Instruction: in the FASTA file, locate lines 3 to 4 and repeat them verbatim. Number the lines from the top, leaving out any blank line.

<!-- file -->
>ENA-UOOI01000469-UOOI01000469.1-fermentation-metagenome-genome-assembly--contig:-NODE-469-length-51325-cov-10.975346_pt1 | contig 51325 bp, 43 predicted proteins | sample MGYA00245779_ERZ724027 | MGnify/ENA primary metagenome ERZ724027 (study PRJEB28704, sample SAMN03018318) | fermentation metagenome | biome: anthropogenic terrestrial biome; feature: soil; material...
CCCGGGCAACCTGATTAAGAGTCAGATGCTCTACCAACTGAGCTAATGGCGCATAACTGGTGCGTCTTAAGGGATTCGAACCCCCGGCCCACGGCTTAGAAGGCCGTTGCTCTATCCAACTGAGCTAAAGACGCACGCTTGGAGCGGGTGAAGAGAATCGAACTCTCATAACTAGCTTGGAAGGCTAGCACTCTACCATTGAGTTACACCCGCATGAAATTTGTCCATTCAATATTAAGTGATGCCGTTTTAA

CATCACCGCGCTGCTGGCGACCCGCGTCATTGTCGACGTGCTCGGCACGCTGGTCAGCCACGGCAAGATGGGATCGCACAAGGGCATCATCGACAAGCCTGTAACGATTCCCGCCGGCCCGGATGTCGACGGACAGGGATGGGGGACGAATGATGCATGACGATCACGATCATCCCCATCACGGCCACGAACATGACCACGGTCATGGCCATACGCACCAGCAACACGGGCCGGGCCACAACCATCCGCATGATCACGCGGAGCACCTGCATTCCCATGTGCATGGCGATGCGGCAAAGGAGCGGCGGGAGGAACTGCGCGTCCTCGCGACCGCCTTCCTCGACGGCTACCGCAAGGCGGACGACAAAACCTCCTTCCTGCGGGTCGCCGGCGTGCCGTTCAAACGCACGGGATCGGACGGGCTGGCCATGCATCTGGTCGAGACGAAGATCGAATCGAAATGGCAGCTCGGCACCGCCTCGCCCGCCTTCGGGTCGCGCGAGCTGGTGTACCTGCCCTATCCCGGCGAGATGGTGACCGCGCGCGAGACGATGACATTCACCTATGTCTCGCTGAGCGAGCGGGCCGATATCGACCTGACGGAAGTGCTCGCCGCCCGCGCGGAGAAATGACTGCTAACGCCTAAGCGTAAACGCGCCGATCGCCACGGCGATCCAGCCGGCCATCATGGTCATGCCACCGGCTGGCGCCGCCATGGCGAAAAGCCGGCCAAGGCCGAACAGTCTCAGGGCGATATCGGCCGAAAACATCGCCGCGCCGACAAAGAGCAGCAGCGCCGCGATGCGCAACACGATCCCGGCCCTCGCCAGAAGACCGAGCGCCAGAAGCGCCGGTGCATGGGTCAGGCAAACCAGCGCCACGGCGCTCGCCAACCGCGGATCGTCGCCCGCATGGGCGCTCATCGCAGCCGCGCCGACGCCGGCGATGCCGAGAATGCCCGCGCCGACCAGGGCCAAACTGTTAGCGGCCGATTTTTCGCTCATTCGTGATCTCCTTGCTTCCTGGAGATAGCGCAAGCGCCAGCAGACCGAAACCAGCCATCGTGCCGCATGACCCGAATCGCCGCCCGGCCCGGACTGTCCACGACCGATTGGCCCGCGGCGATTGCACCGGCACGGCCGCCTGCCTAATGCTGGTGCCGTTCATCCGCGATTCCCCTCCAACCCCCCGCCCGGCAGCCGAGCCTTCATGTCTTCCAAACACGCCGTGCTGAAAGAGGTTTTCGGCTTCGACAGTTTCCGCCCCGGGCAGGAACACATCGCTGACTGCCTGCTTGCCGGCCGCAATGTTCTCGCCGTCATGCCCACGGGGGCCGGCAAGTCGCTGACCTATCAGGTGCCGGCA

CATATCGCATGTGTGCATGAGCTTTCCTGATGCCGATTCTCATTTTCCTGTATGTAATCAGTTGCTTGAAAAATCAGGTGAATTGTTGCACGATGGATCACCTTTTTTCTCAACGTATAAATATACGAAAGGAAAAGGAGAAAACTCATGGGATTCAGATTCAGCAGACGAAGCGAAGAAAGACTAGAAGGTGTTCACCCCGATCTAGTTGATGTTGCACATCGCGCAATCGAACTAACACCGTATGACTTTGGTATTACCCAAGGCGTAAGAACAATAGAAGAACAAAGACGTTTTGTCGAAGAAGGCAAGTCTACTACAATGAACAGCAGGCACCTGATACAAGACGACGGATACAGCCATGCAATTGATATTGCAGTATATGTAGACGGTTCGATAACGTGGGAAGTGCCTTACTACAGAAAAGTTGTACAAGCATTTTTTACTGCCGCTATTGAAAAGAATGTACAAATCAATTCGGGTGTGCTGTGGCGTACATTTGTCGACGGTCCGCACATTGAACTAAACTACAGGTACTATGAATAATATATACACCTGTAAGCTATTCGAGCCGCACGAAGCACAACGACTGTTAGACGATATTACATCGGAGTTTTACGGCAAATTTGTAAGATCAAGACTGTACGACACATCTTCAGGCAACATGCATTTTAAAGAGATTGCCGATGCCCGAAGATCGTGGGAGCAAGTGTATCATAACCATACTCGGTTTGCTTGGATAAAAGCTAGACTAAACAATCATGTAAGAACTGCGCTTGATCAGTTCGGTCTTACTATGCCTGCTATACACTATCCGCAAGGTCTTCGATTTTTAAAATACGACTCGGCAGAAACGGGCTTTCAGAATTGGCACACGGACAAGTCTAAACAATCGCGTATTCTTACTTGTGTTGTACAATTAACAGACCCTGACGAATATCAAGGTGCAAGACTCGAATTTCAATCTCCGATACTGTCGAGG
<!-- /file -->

CATCACCGCGCTGCTGGCGACCCGCGTCATTGTCGACGTGCTCGGCACGCTGGTCAGCCACGGCAAGATGGGATCGCACAAGGGCATCATCGACAAGCCTGTAACGATTCCCGCCGGCCCGGATGTCGACGGACAGGGATGGGGGACGAATGATGCATGACGATCACGATCATCCCCATCACGGCCACGAACATGACCACGGTCATGGCCATACGCACCAGCAACACGGGCCGGGCCACAACCATCCGCATGATCACGCGGAGCACCTGCATTCCCATGTGCATGGCGATGCGGCAAAGGAGCGGCGGGAGGAACTGCGCGTCCTCGCGACCGCCTTCCTCGACGGCTACCGCAAGGCGGACGACAAAACCTCCTTCCTGCGGGTCGCCGGCGTGCCGTTCAAACGCACGGGATCGGACGGGCTGGCCATGCATCTGGTCGAGACGAAGATCGAATCGAAATGGCAGCTCGGCACCGCCTCGCCCGCCTTCGGGTCGCGCGAGCTGGTGTACCTGCCCTATCCCGGCGAGATGGTGACCGCGCGCGAGACGATGACATTCACCTATGTCTCGCTGAGCGAGCGGGCCGATATCGACCTGACGGAAGTGCTCGCCGCCCGCGCGGAGAAATGACTGCTAACGCCTAAGCGTAAACGCGCCGATCGCCACGGCGATCCAGCCGGCCATCATGGTCATGCCACCGGCTGGCGCCGCCATGGCGAAAAGCCGGCCAAGGCCGAACAGTCTCAGGGCGATATCGGCCGAAAACATCGCCGCGCCGACAAAGAGCAGCAGCGCCGCGATGCGCAACACGATCCCGGCCCTCGCCAGAAGACCGAGCGCCAGAAGCGCCGGTGCATGGGTCAGGCAAACCAGCGCCACGGCGCTCGCCAACCGCGGATCGTCGCCCGCATGGGCGCTCATCGCAGCCGCGCCGACGCCGGCGATGCCGAGAATGCCCGCGCCGACCAGGGCCAAACTGTTAGCGGCCGATTTTTCGCTCATTCGTGATCTCCTTGCTTCCTGGAGATAGCGCAAGCGCCAGCAGACCGAAACCAGCCATCGTGCCGCATGACCCGAATCGCCGCCCGGCCCGGACTGTCCACGACCGATTGGCCCGCGGCGATTGCACCGGCACGGCCGCCTGCCTAATGCTGGTGCCGTTCATCCGCGATTCCCCTCCAACCCCCCGCCCGGCAGCCGAGCCTTCATGTCTTCCAAACACGCCGTGCTGAAAGAGGTTTTCGGCTTCGACAGTTTCCGCCCCGGGCAGGAACACATCGCTGACTGCCTGCTTGCCGGCCGCAATGTTCTCGCCGTCATGCCCACGGGGGCCGGCAAGTCGCTGACCTATCAGGTGCCGGCA

CATATCGCATGTGTGCATGAGCTTTCCTGATGCCGATTCTCATTTTCCTGTATGTAATCAGTTGCTTGAAAAATCAGGTGAATTGTTGCACGATGGATCACCTTTTTTCTCAACGTATAAATATACGAAAGGAAAAGGAGAAAACTCATGGGATTCAGATTCAGCAGACGAAGCGAAGAAAGACTAGAAGGTGTTCACCCCGATCTAGTTGATGTTGCACATCGCGCAATCGAACTAACACCGTATGACTTTGGTATTACCCAAGGCGTAAGAACAATAGAAGAACAAAGACGTTTTGTCGAAGAAGGCAAGTCTACTACAATGAACAGCAGGCACCTGATACAAGACGACGGATACAGCCATGCAATTGATATTGCAGTATATGTAGACGGTTCGATAACGTGGGAAGTGCCTTACTACAGAAAAGTTGTACAAGCATTTTTTACTGCCGCTATTGAAAAGAATGTACAAATCAATTCGGGTGTGCTGTGGCGTACATTTGTCGACGGTCCGCACATTGAACTAAACTACAGGTACTATGAATAATATATACACCTGTAAGCTATTCGAGCCGCACGAAGCACAACGACTGTTAGACGATATTACATCGGAGTTTTACGGCAAATTTGTAAGATCAAGACTGTACGACACATCTTCAGGCAACATGCATTTTAAAGAGATTGCCGATGCCCGAAGATCGTGGGAGCAAGTGTATCATAACCATACTCGGTTTGCTTGGATAAAAGCTAGACTAAACAATCATGTAAGAACTGCGCTTGATCAGTTCGGTCTTACTATGCCTGCTATACACTATCCGCAAGGTCTTCGATTTTTAAAATACGACTCGGCAGAAACGGGCTTTCAGAATTGGCACACGGACAAGTCTAAACAATCGCGTATTCTTACTTGTGTTGTACAATTAACAGACCCTGACGAATATCAAGGTGCAAGACTCGAATTTCAATCTCCGATACTGTCGAGG